Directors often rant that composers don’t inspire a sense of confidence. However, Imtiaz offers a refreshing view on this, “Rahman doesn’t inspire confidence in the conventional sense. You never feel – Arre yaar yeh toh Rahman hai, yeh sambhaal lega. You always feel that you better do the right thing, nahi toh yeh aadmi toh duba dega (laughs). What he does is he draws out the best from whoever he works with.”

To drive his point home, Imtiaz recounts the first time Irshad met Rahman. “We were waiting for Rahman in his studio and Irshad was trembling. The hall was splattered with the choicest of award statuettes – Oscars, Grammies, Filmfares, what-nots. Irshad told me nervously – Imtiaz bhai, aap hi unse bolna. Meri toh awaaz nahi niklegi. Yeh Rahman…bahut badi aura hai. Yet within five minutes of us meeting Rahman, I saw Irshad doling out fundas – Sir, hook toh hota hai sir, aap jo bhi bolo (laughs). Rahman nodded along patiently.”

Luckily, Imtiaz didn’t go through a director’s worst fear – of waiting endlessly for the music to finish. “I was told Rahman doesn’t respect your time. We were supposed to have nine songs, but there are 14 tracks on the CD and around six extra pieces in the film; which makes it 20 in all. None of this has come late. I only had to tell him that I am shooting and the song would reach well in time.”

Meanwhile, Ranbir, embarking on a career-defining role, learnt the guitar and spent several days and nights at Rahman’s studio. “This way, he had greater ownership of the music while being on stage during shoots. He didn’t have to pretend he knew the music, because he actually did.”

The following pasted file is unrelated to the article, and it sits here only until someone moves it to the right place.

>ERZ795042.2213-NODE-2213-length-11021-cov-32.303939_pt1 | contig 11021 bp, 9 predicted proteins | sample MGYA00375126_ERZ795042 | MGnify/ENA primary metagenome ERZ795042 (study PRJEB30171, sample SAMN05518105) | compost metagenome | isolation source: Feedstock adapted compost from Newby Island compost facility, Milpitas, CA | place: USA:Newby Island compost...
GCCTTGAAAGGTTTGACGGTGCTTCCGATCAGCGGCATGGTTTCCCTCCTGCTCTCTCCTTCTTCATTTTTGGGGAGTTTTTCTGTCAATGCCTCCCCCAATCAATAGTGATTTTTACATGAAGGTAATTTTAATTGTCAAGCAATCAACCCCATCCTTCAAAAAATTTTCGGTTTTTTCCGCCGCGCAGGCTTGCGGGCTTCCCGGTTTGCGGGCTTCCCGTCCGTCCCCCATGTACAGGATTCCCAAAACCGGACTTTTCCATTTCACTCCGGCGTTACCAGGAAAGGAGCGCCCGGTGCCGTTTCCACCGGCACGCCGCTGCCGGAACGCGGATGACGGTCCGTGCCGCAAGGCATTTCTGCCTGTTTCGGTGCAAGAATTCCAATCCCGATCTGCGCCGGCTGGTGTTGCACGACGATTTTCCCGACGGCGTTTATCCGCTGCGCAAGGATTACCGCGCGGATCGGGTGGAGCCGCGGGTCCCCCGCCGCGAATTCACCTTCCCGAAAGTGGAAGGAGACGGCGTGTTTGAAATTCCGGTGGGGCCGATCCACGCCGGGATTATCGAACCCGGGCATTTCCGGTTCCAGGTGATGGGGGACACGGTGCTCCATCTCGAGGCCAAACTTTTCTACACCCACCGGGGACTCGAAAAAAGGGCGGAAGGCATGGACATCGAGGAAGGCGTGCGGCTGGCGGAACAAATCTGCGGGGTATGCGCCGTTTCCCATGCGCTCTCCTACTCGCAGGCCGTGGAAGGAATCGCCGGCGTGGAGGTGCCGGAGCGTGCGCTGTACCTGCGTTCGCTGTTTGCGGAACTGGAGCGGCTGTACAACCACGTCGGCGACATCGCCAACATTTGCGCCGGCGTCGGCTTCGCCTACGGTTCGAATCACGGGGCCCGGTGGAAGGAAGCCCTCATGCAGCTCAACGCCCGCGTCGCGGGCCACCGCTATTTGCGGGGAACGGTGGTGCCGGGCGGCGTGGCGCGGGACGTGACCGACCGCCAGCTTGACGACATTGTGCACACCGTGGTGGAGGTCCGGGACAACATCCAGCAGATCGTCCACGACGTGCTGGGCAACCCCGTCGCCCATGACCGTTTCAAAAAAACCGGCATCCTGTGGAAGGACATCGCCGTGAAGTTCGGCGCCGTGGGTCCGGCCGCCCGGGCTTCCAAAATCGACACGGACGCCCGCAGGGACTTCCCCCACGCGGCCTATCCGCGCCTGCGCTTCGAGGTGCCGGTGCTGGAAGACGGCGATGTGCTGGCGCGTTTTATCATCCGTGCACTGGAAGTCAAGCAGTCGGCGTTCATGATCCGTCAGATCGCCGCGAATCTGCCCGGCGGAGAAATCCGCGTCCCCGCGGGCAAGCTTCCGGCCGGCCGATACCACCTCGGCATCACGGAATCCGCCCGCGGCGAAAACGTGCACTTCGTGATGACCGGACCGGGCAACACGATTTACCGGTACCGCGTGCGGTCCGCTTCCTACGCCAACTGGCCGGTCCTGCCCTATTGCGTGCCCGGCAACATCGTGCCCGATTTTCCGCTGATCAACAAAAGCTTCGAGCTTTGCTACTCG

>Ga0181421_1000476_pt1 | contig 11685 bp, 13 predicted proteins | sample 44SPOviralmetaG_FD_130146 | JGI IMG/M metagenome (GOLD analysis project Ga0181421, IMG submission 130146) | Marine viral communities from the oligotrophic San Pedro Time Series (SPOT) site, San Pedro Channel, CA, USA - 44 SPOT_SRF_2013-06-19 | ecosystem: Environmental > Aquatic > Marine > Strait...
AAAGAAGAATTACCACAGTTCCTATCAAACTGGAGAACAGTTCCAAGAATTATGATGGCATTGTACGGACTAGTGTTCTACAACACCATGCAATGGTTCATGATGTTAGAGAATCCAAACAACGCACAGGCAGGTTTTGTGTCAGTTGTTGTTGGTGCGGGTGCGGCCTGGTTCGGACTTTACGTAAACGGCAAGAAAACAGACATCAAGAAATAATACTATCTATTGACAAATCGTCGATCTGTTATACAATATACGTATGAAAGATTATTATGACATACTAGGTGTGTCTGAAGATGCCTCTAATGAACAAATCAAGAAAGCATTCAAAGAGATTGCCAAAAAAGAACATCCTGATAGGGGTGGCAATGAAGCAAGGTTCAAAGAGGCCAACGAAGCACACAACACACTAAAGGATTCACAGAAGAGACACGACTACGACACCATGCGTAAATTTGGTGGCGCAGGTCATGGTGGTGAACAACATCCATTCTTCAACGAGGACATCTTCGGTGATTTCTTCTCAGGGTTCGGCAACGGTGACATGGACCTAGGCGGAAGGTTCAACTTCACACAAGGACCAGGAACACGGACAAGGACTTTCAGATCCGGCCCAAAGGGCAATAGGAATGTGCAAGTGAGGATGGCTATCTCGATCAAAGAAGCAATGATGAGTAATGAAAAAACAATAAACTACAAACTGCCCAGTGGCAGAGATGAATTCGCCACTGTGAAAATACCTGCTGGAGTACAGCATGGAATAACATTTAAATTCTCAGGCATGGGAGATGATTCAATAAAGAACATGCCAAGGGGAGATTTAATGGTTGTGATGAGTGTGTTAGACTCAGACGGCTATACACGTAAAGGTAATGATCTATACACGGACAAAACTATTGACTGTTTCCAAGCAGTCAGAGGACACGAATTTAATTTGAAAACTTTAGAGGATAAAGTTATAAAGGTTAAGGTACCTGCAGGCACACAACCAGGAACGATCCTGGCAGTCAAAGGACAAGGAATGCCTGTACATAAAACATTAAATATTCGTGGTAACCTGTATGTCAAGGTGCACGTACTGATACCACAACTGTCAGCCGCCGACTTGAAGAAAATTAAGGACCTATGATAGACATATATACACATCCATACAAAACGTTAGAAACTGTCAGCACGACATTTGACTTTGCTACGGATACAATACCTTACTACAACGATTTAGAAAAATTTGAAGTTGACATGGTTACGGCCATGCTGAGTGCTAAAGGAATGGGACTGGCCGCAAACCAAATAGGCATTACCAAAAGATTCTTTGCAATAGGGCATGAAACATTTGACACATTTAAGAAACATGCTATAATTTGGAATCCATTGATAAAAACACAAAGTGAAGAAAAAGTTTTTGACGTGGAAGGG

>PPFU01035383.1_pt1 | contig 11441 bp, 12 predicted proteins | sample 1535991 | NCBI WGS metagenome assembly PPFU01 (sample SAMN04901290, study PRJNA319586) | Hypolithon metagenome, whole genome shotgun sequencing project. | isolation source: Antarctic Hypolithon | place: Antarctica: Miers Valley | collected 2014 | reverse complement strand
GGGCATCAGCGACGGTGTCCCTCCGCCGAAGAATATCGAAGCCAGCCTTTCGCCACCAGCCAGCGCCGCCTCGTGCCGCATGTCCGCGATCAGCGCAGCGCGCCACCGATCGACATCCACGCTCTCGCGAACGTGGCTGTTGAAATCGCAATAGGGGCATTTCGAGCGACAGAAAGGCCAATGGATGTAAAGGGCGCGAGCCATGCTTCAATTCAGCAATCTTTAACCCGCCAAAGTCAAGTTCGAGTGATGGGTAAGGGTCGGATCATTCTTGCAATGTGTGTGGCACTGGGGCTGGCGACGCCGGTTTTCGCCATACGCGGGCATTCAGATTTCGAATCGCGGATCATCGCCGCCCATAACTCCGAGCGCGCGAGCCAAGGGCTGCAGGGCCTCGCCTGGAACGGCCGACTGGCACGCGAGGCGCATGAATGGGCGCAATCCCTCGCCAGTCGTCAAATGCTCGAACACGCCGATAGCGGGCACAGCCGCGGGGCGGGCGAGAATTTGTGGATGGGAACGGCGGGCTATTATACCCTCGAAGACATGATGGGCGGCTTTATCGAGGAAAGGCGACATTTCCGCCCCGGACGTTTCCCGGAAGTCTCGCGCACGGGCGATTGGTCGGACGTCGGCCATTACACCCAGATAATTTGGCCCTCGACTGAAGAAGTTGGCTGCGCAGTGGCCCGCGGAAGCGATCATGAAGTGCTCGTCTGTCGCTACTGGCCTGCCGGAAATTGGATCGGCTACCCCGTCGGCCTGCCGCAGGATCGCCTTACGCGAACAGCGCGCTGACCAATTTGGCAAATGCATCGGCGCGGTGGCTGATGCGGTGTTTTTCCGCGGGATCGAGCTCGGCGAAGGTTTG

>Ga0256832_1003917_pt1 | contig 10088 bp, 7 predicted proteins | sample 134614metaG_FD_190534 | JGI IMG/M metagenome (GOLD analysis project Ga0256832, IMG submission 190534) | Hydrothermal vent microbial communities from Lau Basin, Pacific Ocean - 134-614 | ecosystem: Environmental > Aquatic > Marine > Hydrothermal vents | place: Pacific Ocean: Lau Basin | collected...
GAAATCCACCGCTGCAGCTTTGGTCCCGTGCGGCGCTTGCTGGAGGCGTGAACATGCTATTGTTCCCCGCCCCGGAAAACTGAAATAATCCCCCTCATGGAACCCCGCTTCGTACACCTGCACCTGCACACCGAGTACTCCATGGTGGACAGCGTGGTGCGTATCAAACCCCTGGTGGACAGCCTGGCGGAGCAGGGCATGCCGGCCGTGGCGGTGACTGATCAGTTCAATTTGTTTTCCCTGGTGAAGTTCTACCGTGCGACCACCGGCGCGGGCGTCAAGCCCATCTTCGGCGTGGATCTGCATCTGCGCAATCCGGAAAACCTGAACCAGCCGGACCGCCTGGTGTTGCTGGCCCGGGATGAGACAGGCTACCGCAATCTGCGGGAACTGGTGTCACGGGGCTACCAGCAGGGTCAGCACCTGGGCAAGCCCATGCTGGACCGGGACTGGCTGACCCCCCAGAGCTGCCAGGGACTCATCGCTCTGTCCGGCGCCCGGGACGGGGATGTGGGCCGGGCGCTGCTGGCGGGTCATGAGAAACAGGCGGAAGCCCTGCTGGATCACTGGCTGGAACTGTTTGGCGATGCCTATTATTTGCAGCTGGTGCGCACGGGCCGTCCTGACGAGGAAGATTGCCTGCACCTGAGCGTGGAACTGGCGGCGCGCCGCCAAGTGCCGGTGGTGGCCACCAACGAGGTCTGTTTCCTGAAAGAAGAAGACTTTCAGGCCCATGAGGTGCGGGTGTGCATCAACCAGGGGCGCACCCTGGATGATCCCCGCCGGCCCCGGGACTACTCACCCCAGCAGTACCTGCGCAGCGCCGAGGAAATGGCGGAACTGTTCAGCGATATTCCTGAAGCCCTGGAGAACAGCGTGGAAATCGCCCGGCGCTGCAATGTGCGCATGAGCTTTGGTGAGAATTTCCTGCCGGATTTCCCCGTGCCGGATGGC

From working 18 hours a day and then some, to finish penning the lyrics, Imtiaz and Irshad have spent few days on a trot without a wink of rest. Among all other recording sessions, Imtiaz holds the time he spent with Rahman in Kashmir as special.

“Rahman, Ranbir and I would travel about in search of good food. We were inviting ourselves to locals’ homes to eat. It was great fun.” Imtiaz also credits Rahman for filling in the narrative with thoughts from sufi philosophy. “Rahman says, sometimes, you have to go against your grain for a greater experience, to experience life better than be bound by the limits of your personality.”

Rahman on Imtiaz

In another suburb of the city, after Rahman walks into his recording studio, he elaborates what he means by that. “You should let go of yourself when you create something new and not sit in your box and let something good pass you by. You grow only if you take the risk of adapting and discovering. That way, you can have a longer journey.”